A special exhibition from 11 May 2016 to 20 November 2016
The Museum of Music Automatons is marking the 100th anniversary of the death of the composer, organist, pianist and conductor Max Reger (1873-1916) by devoting a special mini exhibition to his relationship with the Welte Company in Freiburg im Breisgau. Reger recorded both piano and organ works for Welte, including some of his own keyboard works in early December 1905 and late May 1913. These recordings were created using the Welte Mignon and Welte Philharmonie reproducing systems for the piano and organ respectively, enabling them to be reproduced to this day in a live context. Since Reger never made a conventional gramophone recording during his lifetime, the performances captured by Welte on their rolls of perforated paper are considered exceedingly valuable, and represent the sole means of marvelling at the piano and organ artistry of a musician Paul Hindemith once characterised as the "last giant of music".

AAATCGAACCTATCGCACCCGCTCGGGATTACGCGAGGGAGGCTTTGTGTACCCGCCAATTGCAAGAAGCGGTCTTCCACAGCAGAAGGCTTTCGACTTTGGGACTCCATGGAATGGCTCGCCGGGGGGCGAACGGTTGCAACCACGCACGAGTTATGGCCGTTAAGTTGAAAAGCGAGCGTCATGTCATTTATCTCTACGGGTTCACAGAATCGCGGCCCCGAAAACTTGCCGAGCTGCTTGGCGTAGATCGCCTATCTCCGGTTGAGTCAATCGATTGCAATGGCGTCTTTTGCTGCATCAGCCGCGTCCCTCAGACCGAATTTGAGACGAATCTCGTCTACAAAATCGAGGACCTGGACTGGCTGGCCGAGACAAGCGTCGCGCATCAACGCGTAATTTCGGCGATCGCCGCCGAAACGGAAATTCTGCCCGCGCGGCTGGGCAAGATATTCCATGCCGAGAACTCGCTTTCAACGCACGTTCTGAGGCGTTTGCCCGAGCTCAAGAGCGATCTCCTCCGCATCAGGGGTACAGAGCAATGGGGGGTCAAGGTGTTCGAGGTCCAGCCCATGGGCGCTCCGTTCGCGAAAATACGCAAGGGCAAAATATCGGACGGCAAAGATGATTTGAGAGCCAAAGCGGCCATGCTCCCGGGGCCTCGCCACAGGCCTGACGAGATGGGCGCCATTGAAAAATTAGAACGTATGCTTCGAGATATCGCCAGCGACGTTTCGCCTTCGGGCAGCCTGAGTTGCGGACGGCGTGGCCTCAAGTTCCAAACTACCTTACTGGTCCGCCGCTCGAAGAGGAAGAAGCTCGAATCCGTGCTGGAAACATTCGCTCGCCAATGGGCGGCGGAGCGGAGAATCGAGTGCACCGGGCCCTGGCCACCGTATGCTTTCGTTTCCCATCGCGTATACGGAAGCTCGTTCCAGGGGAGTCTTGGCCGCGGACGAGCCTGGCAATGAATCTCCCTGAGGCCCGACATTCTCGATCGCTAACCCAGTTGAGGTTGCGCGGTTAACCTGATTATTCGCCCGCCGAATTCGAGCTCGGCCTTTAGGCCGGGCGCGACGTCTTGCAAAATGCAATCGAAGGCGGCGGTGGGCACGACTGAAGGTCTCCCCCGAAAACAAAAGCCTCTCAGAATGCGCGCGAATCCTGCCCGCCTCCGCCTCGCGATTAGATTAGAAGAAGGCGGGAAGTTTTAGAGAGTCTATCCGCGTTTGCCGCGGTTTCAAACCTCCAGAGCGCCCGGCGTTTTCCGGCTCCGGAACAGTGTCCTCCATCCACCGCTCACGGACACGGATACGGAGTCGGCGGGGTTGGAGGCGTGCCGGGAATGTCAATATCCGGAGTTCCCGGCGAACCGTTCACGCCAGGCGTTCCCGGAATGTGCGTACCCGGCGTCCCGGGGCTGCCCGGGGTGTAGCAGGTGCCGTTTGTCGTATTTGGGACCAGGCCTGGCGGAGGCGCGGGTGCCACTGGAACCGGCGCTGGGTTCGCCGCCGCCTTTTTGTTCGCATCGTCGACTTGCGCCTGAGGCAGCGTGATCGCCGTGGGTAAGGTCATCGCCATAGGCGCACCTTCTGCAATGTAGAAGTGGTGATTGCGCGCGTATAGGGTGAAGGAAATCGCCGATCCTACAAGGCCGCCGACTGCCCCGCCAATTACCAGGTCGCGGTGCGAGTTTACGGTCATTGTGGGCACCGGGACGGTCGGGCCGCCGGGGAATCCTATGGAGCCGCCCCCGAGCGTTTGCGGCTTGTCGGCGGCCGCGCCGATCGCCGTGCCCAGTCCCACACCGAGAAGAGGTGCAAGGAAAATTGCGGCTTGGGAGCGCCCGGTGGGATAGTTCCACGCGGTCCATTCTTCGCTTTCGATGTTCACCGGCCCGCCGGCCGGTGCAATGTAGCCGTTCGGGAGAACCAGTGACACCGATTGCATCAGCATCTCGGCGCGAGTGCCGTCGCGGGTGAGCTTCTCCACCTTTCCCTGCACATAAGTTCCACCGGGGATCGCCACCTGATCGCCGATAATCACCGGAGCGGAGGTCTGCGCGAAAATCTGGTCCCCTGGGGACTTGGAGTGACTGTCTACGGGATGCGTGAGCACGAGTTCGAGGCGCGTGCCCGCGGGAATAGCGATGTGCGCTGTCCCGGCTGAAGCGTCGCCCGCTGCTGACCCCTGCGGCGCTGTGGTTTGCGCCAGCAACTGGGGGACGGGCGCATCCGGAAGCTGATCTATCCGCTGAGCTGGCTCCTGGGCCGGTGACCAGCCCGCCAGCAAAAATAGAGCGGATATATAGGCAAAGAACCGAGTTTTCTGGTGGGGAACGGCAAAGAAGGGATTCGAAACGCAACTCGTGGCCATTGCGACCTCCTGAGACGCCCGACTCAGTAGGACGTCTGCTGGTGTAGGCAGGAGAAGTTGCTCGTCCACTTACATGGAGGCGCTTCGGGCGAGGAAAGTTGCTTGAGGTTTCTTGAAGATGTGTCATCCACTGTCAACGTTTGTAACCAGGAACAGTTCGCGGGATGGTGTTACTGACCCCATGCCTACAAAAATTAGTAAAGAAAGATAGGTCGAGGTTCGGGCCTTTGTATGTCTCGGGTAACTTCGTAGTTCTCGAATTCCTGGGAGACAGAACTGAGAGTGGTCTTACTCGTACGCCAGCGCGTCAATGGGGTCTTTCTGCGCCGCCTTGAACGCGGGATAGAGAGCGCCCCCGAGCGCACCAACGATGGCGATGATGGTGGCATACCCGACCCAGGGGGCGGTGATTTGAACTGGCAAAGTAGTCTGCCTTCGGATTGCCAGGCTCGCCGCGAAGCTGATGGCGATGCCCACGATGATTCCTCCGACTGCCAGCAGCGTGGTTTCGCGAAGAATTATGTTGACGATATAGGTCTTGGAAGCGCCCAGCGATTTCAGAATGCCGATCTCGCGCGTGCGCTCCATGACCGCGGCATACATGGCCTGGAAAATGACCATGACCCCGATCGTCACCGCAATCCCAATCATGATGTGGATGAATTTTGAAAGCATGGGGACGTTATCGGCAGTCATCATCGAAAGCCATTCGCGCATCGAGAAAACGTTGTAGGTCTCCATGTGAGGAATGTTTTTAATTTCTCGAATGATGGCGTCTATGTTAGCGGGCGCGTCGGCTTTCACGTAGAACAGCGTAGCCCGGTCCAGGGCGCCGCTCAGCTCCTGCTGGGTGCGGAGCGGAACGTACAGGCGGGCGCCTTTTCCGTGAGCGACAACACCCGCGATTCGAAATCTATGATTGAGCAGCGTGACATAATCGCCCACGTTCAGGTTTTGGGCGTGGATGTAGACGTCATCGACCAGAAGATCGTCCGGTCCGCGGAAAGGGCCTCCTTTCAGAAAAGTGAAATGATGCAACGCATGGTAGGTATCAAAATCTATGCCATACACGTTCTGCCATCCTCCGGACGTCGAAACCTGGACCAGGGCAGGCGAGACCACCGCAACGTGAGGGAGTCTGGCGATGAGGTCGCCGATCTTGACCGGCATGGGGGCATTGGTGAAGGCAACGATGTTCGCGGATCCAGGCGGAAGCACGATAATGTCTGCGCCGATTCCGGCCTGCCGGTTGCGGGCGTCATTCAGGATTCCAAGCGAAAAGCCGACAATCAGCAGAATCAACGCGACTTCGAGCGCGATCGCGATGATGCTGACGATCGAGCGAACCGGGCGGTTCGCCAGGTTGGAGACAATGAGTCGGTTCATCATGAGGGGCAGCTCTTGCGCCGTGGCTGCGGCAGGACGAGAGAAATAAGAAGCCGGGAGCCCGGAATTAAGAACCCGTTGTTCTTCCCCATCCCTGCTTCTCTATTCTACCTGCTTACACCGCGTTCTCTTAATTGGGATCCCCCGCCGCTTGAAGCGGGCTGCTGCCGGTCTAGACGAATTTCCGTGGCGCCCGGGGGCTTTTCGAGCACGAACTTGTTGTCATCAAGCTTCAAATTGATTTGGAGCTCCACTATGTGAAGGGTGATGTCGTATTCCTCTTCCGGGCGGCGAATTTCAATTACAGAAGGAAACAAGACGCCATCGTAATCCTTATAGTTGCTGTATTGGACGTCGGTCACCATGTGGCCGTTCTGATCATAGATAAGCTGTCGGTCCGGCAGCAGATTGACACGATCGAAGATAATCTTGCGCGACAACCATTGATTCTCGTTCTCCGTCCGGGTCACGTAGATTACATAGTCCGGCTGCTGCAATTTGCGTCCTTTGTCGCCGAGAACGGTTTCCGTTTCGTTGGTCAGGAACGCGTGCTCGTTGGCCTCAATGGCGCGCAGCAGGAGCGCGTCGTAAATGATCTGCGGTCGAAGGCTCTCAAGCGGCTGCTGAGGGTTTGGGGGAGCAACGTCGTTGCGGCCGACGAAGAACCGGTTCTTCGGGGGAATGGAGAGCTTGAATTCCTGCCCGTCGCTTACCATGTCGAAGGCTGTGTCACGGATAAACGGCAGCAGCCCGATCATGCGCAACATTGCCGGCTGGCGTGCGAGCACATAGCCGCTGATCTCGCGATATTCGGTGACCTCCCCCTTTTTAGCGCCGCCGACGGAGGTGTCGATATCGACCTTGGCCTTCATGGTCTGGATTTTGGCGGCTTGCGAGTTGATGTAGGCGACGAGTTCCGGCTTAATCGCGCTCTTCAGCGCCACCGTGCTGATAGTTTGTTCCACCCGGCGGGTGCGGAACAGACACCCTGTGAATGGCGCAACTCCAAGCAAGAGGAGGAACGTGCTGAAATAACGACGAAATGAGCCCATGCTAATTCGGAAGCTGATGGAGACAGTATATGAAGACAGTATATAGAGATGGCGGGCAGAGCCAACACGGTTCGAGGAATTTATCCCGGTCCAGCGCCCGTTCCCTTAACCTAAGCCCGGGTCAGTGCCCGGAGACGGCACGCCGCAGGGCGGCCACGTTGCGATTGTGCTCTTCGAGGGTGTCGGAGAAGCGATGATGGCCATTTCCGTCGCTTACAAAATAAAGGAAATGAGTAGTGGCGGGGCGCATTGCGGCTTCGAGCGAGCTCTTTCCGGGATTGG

The two daily Britannic tours offered by the Museum of Music Automatons (13:40 and 15:40) feature a piece performed by Max Reger at either the piano or the organ.
- 4 September at 17:30: concert of works by Max Reger in collaboration with musicians from the Verein der Konzertveranstaltenden OrganistInnen Basel (KVOB), a society devoted to the organ.
- 6 November 2016 at 11:15: concert of works by Max Reger, part of the 14th Autumn of Culture in Seewen festival featuring David Rumsey, organist and organ expert.
- Max Reger ─ The Britannic Organ Vol. 8. The Welte Philharmonie organ at the Museum of Music Automatons in Seewen. A double-CD issued by OehmsClassics, Munich 2014.
- The Complete Britannic Organ Edition. The Welte Philharmonie organ at the Museum of Music Automatons in Seewen. CD box set containing volumes 1 to 12 of the 23 CDs issued in Munich by OehmsClassics between 2011 and 2016.
- The companion volume to the symposium Recording the soul of music ─ Welte music rolls for organ and piano, reproduced by artists as authentic interpretation documents? held on 10 and 11 March 2013. The publication is appearing in 2016 in cooperation with the Bern University of the Arts.